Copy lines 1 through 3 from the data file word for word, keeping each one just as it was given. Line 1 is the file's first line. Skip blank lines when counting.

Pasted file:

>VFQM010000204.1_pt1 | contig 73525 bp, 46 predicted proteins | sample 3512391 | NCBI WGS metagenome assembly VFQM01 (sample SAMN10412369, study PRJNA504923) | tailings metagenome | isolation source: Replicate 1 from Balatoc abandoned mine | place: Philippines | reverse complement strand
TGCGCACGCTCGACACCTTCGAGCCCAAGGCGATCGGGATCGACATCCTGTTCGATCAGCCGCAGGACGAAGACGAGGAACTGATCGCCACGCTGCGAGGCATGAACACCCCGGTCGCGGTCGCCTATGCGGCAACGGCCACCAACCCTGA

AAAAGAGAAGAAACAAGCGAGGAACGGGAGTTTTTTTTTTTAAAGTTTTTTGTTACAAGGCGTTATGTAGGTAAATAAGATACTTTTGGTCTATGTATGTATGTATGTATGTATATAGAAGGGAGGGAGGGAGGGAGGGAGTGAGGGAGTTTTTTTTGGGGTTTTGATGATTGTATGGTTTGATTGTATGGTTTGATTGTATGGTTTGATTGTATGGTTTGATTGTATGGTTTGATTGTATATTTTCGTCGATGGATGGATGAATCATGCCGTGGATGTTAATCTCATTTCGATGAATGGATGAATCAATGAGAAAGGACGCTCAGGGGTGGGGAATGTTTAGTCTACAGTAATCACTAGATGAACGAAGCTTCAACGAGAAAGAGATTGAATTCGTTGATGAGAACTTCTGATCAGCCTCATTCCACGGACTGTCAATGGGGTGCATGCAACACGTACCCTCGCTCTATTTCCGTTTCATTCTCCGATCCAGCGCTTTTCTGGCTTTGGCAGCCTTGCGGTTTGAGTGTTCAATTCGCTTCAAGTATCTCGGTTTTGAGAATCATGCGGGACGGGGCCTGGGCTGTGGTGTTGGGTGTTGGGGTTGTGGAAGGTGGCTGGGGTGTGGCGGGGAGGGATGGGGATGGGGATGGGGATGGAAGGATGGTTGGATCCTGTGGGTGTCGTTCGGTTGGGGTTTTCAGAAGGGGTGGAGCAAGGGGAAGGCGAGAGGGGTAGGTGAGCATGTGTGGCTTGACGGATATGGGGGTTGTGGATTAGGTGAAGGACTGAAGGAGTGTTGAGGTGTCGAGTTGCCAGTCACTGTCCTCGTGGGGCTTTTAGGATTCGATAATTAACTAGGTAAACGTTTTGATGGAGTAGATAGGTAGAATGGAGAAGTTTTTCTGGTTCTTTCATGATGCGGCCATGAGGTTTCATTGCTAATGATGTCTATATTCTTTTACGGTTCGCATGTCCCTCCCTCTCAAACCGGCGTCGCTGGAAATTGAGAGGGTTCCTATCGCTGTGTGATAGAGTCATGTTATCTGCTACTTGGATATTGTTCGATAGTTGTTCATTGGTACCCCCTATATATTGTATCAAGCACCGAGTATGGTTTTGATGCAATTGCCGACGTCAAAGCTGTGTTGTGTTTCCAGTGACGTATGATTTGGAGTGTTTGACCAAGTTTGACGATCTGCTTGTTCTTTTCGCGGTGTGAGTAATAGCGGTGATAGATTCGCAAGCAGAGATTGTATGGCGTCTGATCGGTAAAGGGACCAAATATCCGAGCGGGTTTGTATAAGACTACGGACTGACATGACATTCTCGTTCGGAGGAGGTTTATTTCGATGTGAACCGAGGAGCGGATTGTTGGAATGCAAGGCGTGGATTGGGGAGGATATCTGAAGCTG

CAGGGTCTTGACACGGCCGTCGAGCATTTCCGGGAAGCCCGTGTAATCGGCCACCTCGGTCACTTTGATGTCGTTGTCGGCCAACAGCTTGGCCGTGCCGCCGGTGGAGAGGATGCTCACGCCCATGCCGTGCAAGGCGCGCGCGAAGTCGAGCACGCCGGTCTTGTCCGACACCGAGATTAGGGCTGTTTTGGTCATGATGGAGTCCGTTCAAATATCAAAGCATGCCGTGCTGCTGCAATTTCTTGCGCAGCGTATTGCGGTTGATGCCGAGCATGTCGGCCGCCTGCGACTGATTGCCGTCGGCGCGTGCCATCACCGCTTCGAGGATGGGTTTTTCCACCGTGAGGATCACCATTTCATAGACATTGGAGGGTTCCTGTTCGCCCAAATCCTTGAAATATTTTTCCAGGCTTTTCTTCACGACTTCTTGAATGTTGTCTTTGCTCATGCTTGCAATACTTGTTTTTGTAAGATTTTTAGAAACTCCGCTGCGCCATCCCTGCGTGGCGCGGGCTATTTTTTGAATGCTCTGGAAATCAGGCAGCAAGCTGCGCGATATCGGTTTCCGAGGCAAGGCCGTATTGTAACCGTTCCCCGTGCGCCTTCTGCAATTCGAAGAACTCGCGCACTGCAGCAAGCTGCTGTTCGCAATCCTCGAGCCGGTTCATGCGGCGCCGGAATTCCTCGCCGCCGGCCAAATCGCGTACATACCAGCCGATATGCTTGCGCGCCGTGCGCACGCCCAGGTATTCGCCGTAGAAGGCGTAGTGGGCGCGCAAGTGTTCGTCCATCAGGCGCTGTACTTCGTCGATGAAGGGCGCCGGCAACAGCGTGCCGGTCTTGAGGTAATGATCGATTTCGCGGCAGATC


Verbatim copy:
>VFQM010000204.1_pt1 | contig 73525 bp, 46 predicted proteins | sample 3512391 | NCBI WGS metagenome assembly VFQM01 (sample SAMN10412369, study PRJNA504923) | tailings metagenome | isolation source: Replicate 1 from Balatoc abandoned mine | place: Philippines | reverse complement strand
TGCGCACGCTCGACACCTTCGAGCCCAAGGCGATCGGGATCGACATCCTGTTCGATCAGCCGCAGGACGAAGACGAGGAACTGATCGCCACGCTGCGAGGCATGAACACCCCGGTCGCGGTCGCCTATGCGGCAACGGCCACCAACCCTGA

AAAAGAGAAGAAACAAGCGAGGAACGGGAGTTTTTTTTTTTAAAGTTTTTTGTTACAAGGCGTTATGTAGGTAAATAAGATACTTTTGGTCTATGTATGTATGTATGTATGTATATAGAAGGGAGGGAGGGAGGGAGGGAGTGAGGGAGTTTTTTTTGGGGTTTTGATGATTGTATGGTTTGATTGTATGGTTTGATTGTATGGTTTGATTGTATGGTTTGATTGTATGGTTTGATTGTATATTTTCGTCGATGGATGGATGAATCATGCCGTGGATGTTAATCTCATTTCGATGAATGGATGAATCAATGAGAAAGGACGCTCAGGGGTGGGGAATGTTTAGTCTACAGTAATCACTAGATGAACGAAGCTTCAACGAGAAAGAGATTGAATTCGTTGATGAGAACTTCTGATCAGCCTCATTCCACGGACTGTCAATGGGGTGCATGCAACACGTACCCTCGCTCTATTTCCGTTTCATTCTCCGATCCAGCGCTTTTCTGGCTTTGGCAGCCTTGCGGTTTGAGTGTTCAATTCGCTTCAAGTATCTCGGTTTTGAGAATCATGCGGGACGGGGCCTGGGCTGTGGTGTTGGGTGTTGGGGTTGTGGAAGGTGGCTGGGGTGTGGCGGGGAGGGATGGGGATGGGGATGGGGATGGAAGGATGGTTGGATCCTGTGGGTGTCGTTCGGTTGGGGTTTTCAGAAGGGGTGGAGCAAGGGGAAGGCGAGAGGGGTAGGTGAGCATGTGTGGCTTGACGGATATGGGGGTTGTGGATTAGGTGAAGGACTGAAGGAGTGTTGAGGTGTCGAGTTGCCAGTCACTGTCCTCGTGGGGCTTTTAGGATTCGATAATTAACTAGGTAAACGTTTTGATGGAGTAGATAGGTAGAATGGAGAAGTTTTTCTGGTTCTTTCATGATGCGGCCATGAGGTTTCATTGCTAATGATGTCTATATTCTTTTACGGTTCGCATGTCCCTCCCTCTCAAACCGGCGTCGCTGGAAATTGAGAGGGTTCCTATCGCTGTGTGATAGAGTCATGTTATCTGCTACTTGGATATTGTTCGATAGTTGTTCATTGGTACCCCCTATATATTGTATCAAGCACCGAGTATGGTTTTGATGCAATTGCCGACGTCAAAGCTGTGTTGTGTTTCCAGTGACGTATGATTTGGAGTGTTTGACCAAGTTTGACGATCTGCTTGTTCTTTTCGCGGTGTGAGTAATAGCGGTGATAGATTCGCAAGCAGAGATTGTATGGCGTCTGATCGGTAAAGGGACCAAATATCCGAGCGGGTTTGTATAAGACTACGGACTGACATGACATTCTCGTTCGGAGGAGGTTTATTTCGATGTGAACCGAGGAGCGGATTGTTGGAATGCAAGGCGTGGATTGGGGAGGATATCTGAAGCTG